He deliberately turned away, looking for a diversion. He realized he was still in his costume and started removing it; a reminder of his appalling crime. He felt like a combat soldier thrown on the battlefield for the first time. Reality was unforgiving. But he had enjoyed killing those guys too. There was no denying the conflict of biology: an aversion to killing members of his own species, offset by millennia of evolution that bred murder and ferocity into the collective gene pool. DNA made everyone Elric.

Oh God.

He rushed for the trash bin, and barely made it time to throw up what little garbage remained in his gut. He wished his grandfather were alive. Sheriff Jim Hopper of Yamhill County had died in 2007 from lung cancer. He had been an unshakable pillar, and that’s what Mike needed right now. For all his independence and teen bravado, he was a kid scared out of his mind.

He thought of Laurie Strode’s vomiting episodes in Halloween II. Like Mike she had killed to save herself, and as a result had devolved into a bipolar mess of sickness and nightmares. At that moment Mike wished he had never been born with a special power. He cursed his mother’s genes and blamed her entirely.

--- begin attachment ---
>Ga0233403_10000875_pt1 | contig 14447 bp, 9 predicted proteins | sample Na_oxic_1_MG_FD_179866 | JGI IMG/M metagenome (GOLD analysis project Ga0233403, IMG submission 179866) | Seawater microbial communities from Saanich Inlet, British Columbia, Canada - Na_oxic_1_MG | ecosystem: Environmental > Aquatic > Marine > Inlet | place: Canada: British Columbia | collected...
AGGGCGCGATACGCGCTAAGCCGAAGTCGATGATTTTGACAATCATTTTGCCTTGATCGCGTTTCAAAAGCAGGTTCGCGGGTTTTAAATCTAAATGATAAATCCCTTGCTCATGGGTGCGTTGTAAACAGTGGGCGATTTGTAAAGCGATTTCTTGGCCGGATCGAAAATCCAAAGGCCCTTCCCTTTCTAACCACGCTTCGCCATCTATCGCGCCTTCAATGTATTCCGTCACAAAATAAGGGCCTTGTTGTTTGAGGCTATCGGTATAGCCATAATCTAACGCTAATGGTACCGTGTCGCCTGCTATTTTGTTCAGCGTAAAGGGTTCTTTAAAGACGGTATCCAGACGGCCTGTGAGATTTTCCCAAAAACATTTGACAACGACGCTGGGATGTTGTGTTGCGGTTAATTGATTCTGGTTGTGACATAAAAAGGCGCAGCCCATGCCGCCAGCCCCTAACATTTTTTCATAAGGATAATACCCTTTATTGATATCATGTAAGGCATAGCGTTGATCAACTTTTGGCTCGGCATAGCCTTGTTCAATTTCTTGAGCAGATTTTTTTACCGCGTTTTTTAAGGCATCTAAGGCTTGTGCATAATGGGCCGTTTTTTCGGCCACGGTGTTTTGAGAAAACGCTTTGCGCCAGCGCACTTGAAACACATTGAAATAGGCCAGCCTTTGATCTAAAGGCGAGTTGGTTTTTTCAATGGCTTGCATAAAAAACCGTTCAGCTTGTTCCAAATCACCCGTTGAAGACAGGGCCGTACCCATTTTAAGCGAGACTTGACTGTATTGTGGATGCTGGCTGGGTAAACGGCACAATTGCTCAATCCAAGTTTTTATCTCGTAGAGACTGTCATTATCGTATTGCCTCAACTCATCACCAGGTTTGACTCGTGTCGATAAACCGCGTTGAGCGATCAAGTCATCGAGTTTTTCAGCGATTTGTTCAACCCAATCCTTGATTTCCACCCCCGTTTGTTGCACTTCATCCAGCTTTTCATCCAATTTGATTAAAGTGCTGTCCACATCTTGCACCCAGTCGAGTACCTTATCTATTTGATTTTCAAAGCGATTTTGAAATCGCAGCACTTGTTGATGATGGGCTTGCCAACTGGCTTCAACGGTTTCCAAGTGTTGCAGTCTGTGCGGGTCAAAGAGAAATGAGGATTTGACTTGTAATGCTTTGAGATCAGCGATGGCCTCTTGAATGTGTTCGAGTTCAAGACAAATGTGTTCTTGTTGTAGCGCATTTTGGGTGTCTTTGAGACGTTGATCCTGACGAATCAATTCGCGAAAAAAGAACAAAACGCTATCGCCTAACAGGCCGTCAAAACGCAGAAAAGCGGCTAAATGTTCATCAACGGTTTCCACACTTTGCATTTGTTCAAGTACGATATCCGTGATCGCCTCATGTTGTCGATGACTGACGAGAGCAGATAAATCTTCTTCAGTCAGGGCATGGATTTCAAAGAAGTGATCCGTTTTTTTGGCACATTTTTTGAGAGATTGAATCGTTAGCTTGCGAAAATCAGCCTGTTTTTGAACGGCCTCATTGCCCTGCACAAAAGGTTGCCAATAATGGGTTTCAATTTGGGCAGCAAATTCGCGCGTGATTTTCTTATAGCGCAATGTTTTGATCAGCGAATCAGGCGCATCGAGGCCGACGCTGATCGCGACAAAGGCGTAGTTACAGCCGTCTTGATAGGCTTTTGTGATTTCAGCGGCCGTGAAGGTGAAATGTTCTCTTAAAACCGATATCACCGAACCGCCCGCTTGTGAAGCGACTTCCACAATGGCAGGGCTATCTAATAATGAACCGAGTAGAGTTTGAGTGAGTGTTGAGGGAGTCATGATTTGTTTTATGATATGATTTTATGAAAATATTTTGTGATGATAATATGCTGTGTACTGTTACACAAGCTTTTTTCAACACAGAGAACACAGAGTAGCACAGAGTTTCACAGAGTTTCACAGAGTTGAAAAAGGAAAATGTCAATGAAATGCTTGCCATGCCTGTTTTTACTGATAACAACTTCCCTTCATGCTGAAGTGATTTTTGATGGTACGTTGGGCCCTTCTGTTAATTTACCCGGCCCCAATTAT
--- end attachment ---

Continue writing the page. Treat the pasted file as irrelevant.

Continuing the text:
When the nausea passed he wiped his mouth, and then hurriedly shot a look over at the computer. The Juno scenes were cycling now, and the current one looked as it should. Juno was sitting cross-legged on her bed, gabbing into her hamburger phone.

As if on cue, his iPhone rang. He dug it out. “What?” he said.

“When I want your opinion,” said Tobias. That he could obsess after a night like this was incredible.

“You think this shit is funny?”

“You okay?” asked Tobias.

“I’m throwing up and I can’t stop shaking. Oh, fuck.” He started crying and tried to get it under control.

“Hey man, listen. Listen, Mike! You want me to come over? I should have followed you home.”

“No, no… it’s okay. I just need to lie down. And I need sleeping pills.”

“You don’t sound good. I’ll come over –”

“No, just come in the morning. First thing.” Thank the gods of justice tomorrow was Sunday and no school.

“You sure?”

“Yeah.”

“Okay. I just wanted to check in.”

“See you tomorrow.”

“When I want your opinion?”

Mike hung up and tossed the cell on his bed. He needed a Coke to settle his stomach and wash the barf taste away. He stood to go to the kitchen — and had a heart attack when he saw his screensaver.

He would have screamed at the top of his lungs if he hadn’t been so panic stricken from the events at the park. He coughed out ragged gasps and clutched his heart. This is killing me.